Silverstein - Discovering The Waterfront (Cover Artwork)
Staff Review

Silverstein

Silverstein: Discovering The Waterfront

Discovering The Waterfront (2005)

Victory


2.5
Silverstein's first full-length, When Broken Is Easily Fixed, didn't even necessarily suffer due to its massively clichéd nature, but more from a faulty, usually cringeworthy lyrical base and a vast array of dragging tempos that rarely, if ever, slipped into or past mid-pacing. The sophomore effort...

Silverstein's first full-length, When Broken Is Easily Fixed, didn't even necessarily suffer due to its massively clich├ęd nature, but more from a faulty, usually cringeworthy lyrical base and a vast array of dragging tempos that rarely, if ever, slipped into or past mid-pacing. The sophomore effort here, Discovering The Waterfront, corrects the last of these attributes to a degree, as well as applying some more interesting guitar work and effects throughout, and providing some seriously competent melodies at plenty of the right times. However, it seems to act more as a profile of a band with potential to master the art of whatever fair-to-deathly rehashed genre they wish to, but instead are catering to a sing-scream trend long worn out and further drowning in an act of watering down.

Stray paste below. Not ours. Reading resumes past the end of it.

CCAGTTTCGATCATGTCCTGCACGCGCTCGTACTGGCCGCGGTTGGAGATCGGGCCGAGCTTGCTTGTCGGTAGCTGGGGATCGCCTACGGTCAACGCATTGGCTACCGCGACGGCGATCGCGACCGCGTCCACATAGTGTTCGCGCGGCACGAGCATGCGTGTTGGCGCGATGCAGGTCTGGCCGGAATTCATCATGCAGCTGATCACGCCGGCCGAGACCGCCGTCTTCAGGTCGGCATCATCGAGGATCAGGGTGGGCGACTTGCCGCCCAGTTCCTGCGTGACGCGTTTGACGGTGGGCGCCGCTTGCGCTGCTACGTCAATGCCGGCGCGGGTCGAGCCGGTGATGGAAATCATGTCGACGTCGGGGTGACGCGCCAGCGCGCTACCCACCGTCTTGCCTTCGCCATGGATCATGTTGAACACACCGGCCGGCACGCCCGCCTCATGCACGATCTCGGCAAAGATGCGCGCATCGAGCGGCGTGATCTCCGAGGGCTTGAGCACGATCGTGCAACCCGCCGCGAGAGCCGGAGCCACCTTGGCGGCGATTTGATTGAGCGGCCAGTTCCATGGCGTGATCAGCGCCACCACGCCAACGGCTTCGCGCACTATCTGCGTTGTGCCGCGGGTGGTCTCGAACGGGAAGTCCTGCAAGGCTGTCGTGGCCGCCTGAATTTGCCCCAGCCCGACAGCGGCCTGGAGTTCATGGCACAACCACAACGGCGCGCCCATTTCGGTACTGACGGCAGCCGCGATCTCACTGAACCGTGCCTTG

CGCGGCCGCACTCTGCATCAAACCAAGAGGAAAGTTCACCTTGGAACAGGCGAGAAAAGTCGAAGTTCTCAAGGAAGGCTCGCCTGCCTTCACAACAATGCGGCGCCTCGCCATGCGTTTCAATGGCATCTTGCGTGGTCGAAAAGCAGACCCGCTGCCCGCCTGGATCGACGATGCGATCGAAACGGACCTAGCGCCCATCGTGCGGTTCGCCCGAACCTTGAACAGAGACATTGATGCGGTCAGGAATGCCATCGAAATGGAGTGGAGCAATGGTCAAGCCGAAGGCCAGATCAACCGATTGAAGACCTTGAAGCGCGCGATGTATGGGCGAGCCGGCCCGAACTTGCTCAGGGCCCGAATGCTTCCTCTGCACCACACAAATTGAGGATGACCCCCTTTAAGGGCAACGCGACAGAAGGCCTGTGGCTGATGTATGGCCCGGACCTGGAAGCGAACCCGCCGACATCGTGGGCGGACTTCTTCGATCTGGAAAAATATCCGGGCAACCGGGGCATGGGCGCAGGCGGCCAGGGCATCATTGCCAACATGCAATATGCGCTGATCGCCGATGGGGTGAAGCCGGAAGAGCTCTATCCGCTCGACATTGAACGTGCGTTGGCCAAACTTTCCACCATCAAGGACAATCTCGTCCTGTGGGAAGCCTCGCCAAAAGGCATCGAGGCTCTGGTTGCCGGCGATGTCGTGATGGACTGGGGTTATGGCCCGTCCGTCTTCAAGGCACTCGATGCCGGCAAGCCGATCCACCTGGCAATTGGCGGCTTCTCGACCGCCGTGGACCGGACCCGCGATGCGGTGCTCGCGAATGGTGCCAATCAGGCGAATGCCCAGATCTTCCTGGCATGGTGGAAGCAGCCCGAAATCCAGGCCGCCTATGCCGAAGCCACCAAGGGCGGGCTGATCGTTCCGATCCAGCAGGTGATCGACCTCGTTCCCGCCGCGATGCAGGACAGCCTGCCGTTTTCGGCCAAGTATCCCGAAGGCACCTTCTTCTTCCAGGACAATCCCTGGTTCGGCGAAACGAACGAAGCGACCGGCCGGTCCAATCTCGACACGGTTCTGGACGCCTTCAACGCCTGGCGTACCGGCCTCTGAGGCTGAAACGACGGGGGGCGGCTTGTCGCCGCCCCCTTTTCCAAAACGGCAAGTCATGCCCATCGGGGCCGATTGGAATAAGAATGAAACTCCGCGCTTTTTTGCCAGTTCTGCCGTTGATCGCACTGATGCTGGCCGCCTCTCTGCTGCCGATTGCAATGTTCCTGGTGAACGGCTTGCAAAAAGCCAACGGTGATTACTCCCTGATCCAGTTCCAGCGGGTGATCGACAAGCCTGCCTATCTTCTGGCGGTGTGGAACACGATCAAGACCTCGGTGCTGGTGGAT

The band's sound could be roughly described as 70% Yellowcard (see: vocals, healthy amount of catchy punk-pop vigor, digitized harmonizing, even violin work courtesy of YC string man himself Sean Mackin on one track), and 30% Grade (screams, efforts at interspersing hardcore moments). It's unfortunate they concentrate on the most derivative qualities of the former and a weak interpretation of the latter, as there are certainly a few moments that show the outfit proving they carry the chops for more aggressive, inspired times. For example, if not for all the singing and a key emotional segue, "Defend You" could be a rather powerful, mostly straightforward metal/hardcore track, but because of the aforementioned traits it suffers from disappointing pop ingredients forcing its way into the song.

Maybe what I'm trying to say is, Discovering The Waterfront is better than what I was expecting, but not that much better. Silverstein are a moderately talented bunch playing a decent version of a completely tired out style, skimping out on the creativity, lost on a real direction, and still reliant on relationship turmoil anthems worded to just that right level.

STREAM
Smile In Your Sleep
Fist Wrapped In Blood